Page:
FEATURED IN LEADERSHIP
“You cannot address crime prevention without getting rid of assault weapons and handguns. I consider them a threat to national security, and I will go door to door if I have to, but I'm gonna convince Americans that I'm right, and I'm gonna get the guns.”
That is a line uttered by fictional Commander and Chief Andrew Shepard played by Michael Douglas in the movie An American President. He makes the above declaration after delivering a heartfelt speech about love, country and character near the end of the movie. At the time (17 years ago), I never thought much about the Second Amendment: I only owned a couple of handguns, wasn’t a hunter and as a police officer I was allowed to have and carry a firearm virtually any time I wanted.
And while the movie was considered a romantic comedy and overall I thought it was a pleasant little fairytale, even back then that line still struck me as odd and somewhat disturbing for a number of reasons.
The first: I believed it was an implied right for a citizen of this country to own guns, so “getting” them seemed a bit of a Constitutional reach. The second, it was literally impossible to do; take every gun away from everyone. Third, I thought the viewpoint was somewhat tyrannical, and, fourth, the statement was confusing and narrow-minded on a number of fronts, especially handguns and assault weapons being lumped together. But again, it was just a movie so I simply dismissed it as an unrealistic fantasy … until now.
The concept subscribed by Andrew Shepard isn’t so much a fairy tale anymore. There is a large segment of the population that looks at a citizen’s right to bear arms as misguided, factually wrong, antiquated or just plain stupid. And that's just a little bit scary as--in my mind--we are talking about a Constitutional right.
We have probably never been more at odds in this country over a plethora of issues. Immigration, gay marriage, abortion, race, the budget--you name it. Both sides--all sides--complain the other refuses to engage in “serious discussion” about whatever it is that needs addressing. I agree with that perspective; we do avoid discussions and when we have them they do need to be serious. But more importantly, they have to be realistic. The Second Amendment, mass killings and gun control require a realistic discussion. So let’s start one here.
But as we do, please understand that the argument isn’t about the Second Amendment per se. It's about the overall reason for the argument in the first place: violence. Where the discussions veer off course is when they become myopic in focus. People have an agenda and offer quick solutions to a complicated problem; unless of course that solution impacts them, their views and their income.
In my opinion the most vocal are: completely biased, using a tragedy to push an agenda, close minded, passing along wild misinformation, and are involved in massive hypocrisy. Let’s look quickly at some of the reasons for violent behavior in our society, possible solutions and the hypocritical behavior that both allows it to continue and avoids the taking of responsibility.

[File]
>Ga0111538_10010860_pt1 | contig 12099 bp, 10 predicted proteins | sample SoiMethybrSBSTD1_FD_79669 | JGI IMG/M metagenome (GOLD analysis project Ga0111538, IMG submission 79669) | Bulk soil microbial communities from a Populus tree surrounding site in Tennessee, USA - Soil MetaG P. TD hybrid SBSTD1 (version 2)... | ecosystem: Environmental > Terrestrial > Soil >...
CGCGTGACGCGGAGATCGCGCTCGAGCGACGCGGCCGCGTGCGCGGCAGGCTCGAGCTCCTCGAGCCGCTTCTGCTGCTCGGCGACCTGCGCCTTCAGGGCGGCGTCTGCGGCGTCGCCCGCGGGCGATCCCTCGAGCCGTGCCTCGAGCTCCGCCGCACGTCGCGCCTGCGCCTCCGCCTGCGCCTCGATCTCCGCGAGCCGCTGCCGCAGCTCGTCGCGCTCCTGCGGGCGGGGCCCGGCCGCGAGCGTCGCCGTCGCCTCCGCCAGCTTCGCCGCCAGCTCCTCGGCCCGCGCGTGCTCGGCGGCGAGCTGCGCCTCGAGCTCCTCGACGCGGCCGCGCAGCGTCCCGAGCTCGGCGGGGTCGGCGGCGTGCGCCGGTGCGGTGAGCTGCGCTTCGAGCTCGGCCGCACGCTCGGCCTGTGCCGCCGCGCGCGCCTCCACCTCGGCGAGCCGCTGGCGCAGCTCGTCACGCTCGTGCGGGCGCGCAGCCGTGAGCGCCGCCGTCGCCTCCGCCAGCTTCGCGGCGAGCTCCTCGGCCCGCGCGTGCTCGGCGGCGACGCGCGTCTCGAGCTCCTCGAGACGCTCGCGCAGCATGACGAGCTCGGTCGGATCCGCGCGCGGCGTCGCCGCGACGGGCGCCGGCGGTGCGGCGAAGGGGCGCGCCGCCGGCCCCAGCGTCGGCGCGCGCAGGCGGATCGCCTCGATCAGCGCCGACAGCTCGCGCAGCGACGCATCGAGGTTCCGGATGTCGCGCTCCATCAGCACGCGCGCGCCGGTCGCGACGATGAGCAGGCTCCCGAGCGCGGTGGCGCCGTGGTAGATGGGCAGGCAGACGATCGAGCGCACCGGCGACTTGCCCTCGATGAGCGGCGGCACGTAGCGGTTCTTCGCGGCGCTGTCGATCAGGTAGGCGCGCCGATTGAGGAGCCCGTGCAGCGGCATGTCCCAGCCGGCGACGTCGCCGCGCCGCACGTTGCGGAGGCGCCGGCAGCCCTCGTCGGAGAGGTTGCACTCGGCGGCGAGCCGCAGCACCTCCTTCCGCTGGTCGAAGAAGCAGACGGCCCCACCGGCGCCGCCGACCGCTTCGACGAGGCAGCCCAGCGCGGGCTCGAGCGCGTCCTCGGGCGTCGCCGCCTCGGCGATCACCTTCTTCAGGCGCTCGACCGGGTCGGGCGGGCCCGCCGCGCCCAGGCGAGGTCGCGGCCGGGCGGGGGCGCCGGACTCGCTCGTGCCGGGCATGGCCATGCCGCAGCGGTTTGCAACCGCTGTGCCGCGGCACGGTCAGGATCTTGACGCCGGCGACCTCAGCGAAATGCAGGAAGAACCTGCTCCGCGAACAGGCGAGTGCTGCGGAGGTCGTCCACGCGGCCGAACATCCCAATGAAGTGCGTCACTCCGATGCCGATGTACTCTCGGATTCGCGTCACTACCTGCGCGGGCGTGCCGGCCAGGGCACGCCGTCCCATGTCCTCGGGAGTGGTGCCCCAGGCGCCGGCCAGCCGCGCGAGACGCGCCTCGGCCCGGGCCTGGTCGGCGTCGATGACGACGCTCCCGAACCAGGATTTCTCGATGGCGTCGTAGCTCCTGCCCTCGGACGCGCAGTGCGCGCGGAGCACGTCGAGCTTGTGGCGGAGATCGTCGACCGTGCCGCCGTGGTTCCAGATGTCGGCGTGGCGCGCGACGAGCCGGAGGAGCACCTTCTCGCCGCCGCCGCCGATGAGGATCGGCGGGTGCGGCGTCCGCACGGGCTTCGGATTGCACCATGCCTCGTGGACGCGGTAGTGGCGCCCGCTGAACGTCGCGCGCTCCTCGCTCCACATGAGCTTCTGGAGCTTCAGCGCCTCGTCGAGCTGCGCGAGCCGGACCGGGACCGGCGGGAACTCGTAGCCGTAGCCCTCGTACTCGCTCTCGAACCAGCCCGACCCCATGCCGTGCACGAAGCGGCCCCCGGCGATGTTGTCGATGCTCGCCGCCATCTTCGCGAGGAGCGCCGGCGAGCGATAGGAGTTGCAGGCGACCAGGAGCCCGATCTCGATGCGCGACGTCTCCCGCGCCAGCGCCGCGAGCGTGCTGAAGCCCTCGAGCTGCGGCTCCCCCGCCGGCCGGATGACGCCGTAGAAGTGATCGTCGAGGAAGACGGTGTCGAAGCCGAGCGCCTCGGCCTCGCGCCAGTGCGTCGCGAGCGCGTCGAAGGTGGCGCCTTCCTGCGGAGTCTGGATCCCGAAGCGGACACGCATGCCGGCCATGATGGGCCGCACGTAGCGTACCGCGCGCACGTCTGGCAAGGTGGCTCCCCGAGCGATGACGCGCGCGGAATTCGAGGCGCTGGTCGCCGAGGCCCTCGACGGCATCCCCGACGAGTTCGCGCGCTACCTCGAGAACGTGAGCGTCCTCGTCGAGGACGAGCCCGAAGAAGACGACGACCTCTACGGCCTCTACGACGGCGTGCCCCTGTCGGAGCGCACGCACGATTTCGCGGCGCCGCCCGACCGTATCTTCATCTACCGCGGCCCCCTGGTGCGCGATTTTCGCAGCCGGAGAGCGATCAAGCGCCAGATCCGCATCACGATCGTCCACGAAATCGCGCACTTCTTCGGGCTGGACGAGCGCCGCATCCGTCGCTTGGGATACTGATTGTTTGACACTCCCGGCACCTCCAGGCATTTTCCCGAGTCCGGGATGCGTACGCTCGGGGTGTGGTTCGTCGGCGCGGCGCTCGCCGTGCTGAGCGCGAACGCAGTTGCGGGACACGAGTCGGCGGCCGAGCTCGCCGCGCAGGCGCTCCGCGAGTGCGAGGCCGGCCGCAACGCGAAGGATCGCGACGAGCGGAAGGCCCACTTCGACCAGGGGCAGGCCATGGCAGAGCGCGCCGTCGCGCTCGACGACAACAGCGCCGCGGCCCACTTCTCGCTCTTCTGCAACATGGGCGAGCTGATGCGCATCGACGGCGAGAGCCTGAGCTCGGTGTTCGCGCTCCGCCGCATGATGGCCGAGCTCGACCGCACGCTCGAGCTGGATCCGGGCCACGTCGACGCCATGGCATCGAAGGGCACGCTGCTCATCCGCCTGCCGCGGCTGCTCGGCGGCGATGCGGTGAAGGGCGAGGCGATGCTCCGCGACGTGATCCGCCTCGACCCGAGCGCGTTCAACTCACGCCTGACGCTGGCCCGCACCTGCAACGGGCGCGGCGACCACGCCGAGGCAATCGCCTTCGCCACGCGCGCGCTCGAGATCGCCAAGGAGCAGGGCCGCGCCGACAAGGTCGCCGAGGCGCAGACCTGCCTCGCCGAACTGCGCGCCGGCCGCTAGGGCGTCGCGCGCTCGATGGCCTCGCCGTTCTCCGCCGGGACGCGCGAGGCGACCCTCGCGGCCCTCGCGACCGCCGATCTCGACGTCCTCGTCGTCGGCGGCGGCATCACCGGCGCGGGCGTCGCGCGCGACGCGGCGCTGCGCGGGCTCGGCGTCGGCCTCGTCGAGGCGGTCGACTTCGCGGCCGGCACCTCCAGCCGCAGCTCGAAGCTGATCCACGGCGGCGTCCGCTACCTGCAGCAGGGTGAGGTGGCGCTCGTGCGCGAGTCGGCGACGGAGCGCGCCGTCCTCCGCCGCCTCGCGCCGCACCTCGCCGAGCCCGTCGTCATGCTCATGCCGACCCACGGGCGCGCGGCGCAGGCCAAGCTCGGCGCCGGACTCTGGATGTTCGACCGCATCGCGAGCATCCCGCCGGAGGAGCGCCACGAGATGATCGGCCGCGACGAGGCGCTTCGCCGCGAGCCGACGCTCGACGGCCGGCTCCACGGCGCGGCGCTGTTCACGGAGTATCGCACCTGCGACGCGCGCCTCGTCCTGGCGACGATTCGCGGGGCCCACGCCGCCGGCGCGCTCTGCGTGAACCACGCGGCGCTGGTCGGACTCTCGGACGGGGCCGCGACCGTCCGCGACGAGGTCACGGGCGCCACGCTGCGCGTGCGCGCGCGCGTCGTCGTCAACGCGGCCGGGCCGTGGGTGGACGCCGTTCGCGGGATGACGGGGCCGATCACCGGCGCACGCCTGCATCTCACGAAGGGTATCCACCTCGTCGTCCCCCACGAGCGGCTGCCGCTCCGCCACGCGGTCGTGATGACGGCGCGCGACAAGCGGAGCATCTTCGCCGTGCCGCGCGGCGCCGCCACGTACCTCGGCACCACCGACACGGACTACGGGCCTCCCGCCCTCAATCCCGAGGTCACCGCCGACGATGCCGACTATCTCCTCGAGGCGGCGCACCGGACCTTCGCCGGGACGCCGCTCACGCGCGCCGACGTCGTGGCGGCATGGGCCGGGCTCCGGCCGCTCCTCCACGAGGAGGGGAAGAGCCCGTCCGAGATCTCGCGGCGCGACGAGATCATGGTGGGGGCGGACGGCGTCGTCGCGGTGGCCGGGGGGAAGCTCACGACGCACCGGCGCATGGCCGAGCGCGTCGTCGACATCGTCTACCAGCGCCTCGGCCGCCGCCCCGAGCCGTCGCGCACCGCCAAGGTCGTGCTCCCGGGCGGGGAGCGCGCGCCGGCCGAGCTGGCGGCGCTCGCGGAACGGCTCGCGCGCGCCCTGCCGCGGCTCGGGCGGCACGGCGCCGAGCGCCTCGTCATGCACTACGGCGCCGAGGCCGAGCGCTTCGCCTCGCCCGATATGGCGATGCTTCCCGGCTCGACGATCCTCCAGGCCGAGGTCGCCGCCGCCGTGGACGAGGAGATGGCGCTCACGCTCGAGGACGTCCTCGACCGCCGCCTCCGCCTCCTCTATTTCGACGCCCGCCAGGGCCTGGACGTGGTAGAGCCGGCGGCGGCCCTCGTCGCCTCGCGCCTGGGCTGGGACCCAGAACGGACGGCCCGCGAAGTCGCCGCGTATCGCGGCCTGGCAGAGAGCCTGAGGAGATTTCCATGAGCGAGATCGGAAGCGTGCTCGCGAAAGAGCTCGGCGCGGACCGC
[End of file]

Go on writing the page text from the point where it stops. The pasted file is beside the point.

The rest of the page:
24/7 News organizations. What do they do when there is a tragedy? They capitalize on it! So here’s a suggestion: Stop the oversaturation reporting! I’m not saying ignore the tragedies, but why don’t we limit the spotlight afforded to these crazed killers? Spend a couple of minutes on it. Report the incident. Keep us updated. Then, stop it!
The people who commit mass killings have sick twisted minds and they want the notoriety because of perceived wrongs and their belief that they have been shunned by society! If they didn’t think they’d get worldwide attention then they’d be less apt to walk into schools and movie theatres and fire away! The news organizations say they care about stopping the carnage but they won’t change their behavior. Why? Their argument is the First Amendment and that “people have a right to know.”
What do I think their motivation is? Pure and simple--and yes I’m a cynic--RATINGS! And as we all know, ratings = money.
Parents and family structure. Uninvolved parents--what the hell happened to holding kids accountable? Parents need to spend quantity time not quality time with their children! In other words: Be there! Set the example. Know what they are doing and where they are. How the hell are kids able to build bombs and arsenals in garages and the parents don’t know about it?
On a related note, the breakdown of families, but in particular the lack of an active father has absolutely been linked to violent, anti-social and criminal behavior. So maybe we should stop having kids out of wedlock. The stats are staggering. More than 50% of births to American women under 30 occur outside marriage. Children in father-absent homes are almost four times more likely to be poor. One study showed that 85% of incarcerated youth are from fatherless homes. You think that might have something to do with violent behavior among young males? Casual links absolutely exist.
But how does our society respond to this? We ignore it. We argue that women have the right to have children without the need for an active father (the need for a Dad being archaic and antiquated thinking), and for millions of them, we pay for all the expenses. Again what is society doing about this?
Media and video games. Some of the most self-righteous and disingenuous people in this debate are the movie stars, producers, directors, and video game manufacturers. Their entire argument is that what they produce doesn’t influence others. Pardon me, but that’s flat out crazy!